I finally got my act together and went out to watch Straight Outta Compton. People, if you haven’t seen it, you need to. The film is raw, the casting and the acting are great, the direction is fan-fucking-tastic!!!!! Seriously go watch it, but be prepared for the tsunami of emotions that will hit multiple times…
I finally got my act together and went out to watch Straight Outta Compton. People, if you haven’t seen it, you need to. The film is raw, the casting and the acting are great, the direction is fan-fucking-tastic!!!!! Seriously go watch it, but be prepared for the tsunami of emotions that will hit multiple times over the course of the movie. Okay, that’s as far as I am going to go with my review of the film.
Today, I want to touch on some things that are covered in the film but aren’t necessarily tied solely to the film. In particular, I want to touch the aspect of the violence that hip-hop portrays. That’s something that tends to be a major criticism of hip-hop culture, and arguably one of the most misunderstood elements of the culture.
I will freely admit that my perspective on hip-hop and certain elements of the culture is something that I struggle with constantly in my love of the genre. I actually hate a lot of the violence that hip-hop is associated with, but I get where it’s coming from and I think that it is completely necessary. A lot of this perspective is lost on people who have never been around hip-hop and are mainly on the outside looking in.
For my part, I moved to the Bronx, which is classically considered the birthplace of hip-hop, around 96/97. To paint a picture of the timeline and where that falls, this was around the time that Dre started Aftermath Entertainment, which is where the Straight Outta Compton movie ends. This was also coming in the 11th hour of hip-hop’s incredible “East Coast – West Coast” feuds. Tupac had just died. Biggie was about to die. There was a lot going on at the time, and that was the world I stepped into without ever knowing what any of it was about beforehand. I grew up in hip-hop culture and with hip-hop culture at least tangentially. That’s the perspective that I am coming from when I say some of these things.
The fact of the matter is that America is a place with a VERY violent history. Anyone who tell you otherwise is either lying or completely ignorant of the facts. If you take even the most cursory look into America’s history books, you will find that its pages are littered with bloodshed through war and other means, systemic oppressions of various socioeconomic and racial/ethnic classes, and many other injustices that were consistently glossed over.
Artists, particularly in the Black community, never shied away from talking about these things. You can clearly see it in the lives and works of people like James Brown, Harry Belafonte, Nina Simone, and so many others too numerous to mention. But what made acts like NWA, like Biggie and Tupac, and many others of that generation so powerful was that they expressed these frustrations in a way that is raw and in your face and completely unfiltered without giving a damn about the consequences.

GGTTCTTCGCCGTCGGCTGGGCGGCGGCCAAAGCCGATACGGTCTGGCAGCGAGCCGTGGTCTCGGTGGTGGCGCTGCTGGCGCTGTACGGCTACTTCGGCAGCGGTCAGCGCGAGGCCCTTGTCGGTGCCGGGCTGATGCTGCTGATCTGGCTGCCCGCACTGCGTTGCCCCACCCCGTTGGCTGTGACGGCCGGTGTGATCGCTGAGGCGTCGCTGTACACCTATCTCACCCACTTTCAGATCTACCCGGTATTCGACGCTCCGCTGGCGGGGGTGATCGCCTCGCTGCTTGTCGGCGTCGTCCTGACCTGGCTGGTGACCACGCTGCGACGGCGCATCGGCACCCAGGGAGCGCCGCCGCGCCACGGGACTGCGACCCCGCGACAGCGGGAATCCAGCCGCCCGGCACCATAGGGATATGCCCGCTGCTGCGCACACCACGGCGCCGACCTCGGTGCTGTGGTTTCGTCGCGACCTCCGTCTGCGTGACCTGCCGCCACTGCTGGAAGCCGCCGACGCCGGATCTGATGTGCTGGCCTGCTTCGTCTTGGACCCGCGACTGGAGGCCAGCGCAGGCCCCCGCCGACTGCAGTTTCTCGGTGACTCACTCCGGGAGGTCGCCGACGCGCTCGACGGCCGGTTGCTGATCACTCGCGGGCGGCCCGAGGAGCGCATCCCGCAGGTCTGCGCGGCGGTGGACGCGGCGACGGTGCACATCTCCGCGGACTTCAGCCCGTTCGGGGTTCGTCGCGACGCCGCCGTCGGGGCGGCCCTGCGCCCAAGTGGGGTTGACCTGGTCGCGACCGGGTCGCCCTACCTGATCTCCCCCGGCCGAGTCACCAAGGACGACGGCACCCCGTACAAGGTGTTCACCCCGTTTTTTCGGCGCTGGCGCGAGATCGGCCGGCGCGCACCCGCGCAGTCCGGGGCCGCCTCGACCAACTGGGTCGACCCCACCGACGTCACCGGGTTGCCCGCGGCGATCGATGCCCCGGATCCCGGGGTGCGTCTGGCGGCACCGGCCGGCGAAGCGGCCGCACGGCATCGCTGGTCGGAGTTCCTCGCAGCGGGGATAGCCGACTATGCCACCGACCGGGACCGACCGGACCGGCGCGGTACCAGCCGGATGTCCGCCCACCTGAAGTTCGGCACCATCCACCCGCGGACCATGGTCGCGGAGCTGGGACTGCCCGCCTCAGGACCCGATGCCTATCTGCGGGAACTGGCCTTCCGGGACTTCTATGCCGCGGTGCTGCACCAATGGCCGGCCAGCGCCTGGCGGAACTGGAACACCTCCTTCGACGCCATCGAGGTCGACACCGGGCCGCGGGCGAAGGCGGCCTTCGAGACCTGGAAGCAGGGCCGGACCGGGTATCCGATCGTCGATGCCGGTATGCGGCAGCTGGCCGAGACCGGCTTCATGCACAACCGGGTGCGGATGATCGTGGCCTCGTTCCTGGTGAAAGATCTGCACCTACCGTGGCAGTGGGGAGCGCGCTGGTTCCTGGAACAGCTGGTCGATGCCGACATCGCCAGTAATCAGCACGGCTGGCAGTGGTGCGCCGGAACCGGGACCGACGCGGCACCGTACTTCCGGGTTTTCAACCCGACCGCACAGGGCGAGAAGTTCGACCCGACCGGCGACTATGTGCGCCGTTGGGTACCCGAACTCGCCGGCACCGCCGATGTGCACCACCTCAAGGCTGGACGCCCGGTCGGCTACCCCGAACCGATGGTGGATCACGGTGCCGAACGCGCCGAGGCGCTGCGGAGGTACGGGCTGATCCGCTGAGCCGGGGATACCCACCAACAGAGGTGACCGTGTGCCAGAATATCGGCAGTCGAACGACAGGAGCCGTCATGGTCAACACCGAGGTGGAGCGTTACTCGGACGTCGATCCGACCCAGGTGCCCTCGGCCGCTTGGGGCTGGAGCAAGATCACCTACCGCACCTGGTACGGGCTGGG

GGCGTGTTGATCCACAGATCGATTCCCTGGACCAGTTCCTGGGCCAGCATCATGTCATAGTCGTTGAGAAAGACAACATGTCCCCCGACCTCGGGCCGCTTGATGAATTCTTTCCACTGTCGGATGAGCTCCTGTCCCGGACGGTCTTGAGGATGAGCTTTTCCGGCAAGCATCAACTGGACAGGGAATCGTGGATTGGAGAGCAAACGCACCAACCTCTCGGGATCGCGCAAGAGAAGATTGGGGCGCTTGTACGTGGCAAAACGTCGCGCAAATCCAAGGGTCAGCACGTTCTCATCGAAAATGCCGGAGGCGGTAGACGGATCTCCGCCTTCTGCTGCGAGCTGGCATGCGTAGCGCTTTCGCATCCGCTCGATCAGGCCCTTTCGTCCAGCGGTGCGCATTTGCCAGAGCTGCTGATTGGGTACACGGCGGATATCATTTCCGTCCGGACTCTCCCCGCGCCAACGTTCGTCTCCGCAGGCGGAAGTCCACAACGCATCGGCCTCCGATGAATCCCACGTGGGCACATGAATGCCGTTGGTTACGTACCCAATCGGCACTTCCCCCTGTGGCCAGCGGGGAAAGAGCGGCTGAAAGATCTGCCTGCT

Rightly so, it made a lot of people uncomfortable and very angry. Before that, many of the privileged classes in America could feign ignorance about things like police brutality and racial profiling, but they couldn’t do that anymore once the groups started being very vocal about their lives and their experiences. Especially after the beating and subsequent acquittal of all the officers who nearly killed Rodney King, people could hardly deny that there was at least some element of truth to incredible levels of violence that some of these groups were talking about as reflections of the communities that they were living in.
The streets loved these guys because it was the first in a long time that they really felt that someone was giving a voice to their struggles and frustrations, particularly because these people had lived it and been around it and could articulate it in a way that was captivating. To me, that is a major part of why these guys became so successful. In today’s generation, it has become a formulaic tool for success in the industry, especially because a lot of artists don’t have that lived experience to back up the gangster bravado and braggadocio that they portray to the world.
When gangster rap came to bear on the public consciousness, a lot of people didn’t know about or didn’t know to care about many of the things that were going on in America’s inner cities. But once gangster rap gained hold on the public’s imagination, you were faced with the question of what to do next. In short, there were three options:
- You could suppress it, which failed miserably.
- You could ignore it, which also failed miserably, or,
- You could address it, which is still a work in progress.
Fast forward to modern day when issues of police brutality, racial profiling, mass incarceration are back in the foreground of America’s consciousness. The presence of social movements Like #BlackLivesMatter, #LatinoLivesMatter, #NativeLivesMatter, and many of their compatriots is evidence of the fact that the issues that a lot gangster rappers were talking about 20-30 years are still present today and have acutely worsened in some cases.
I would love to see a day when hip-hop grows up and away from the more violent elements that many have come to associate with the culture. Hip-hop is far bigger than those elements but those elements dominate the conversation in some circles. That said, I also recognize that the in your face violence of gangster lyrics not going to change without fundamental changes to the power structures that made that violence a necessary survival strategy, facilitated it as a calculated career move, and glorifies it as an aspirational goal.
Image via In Flex We Trust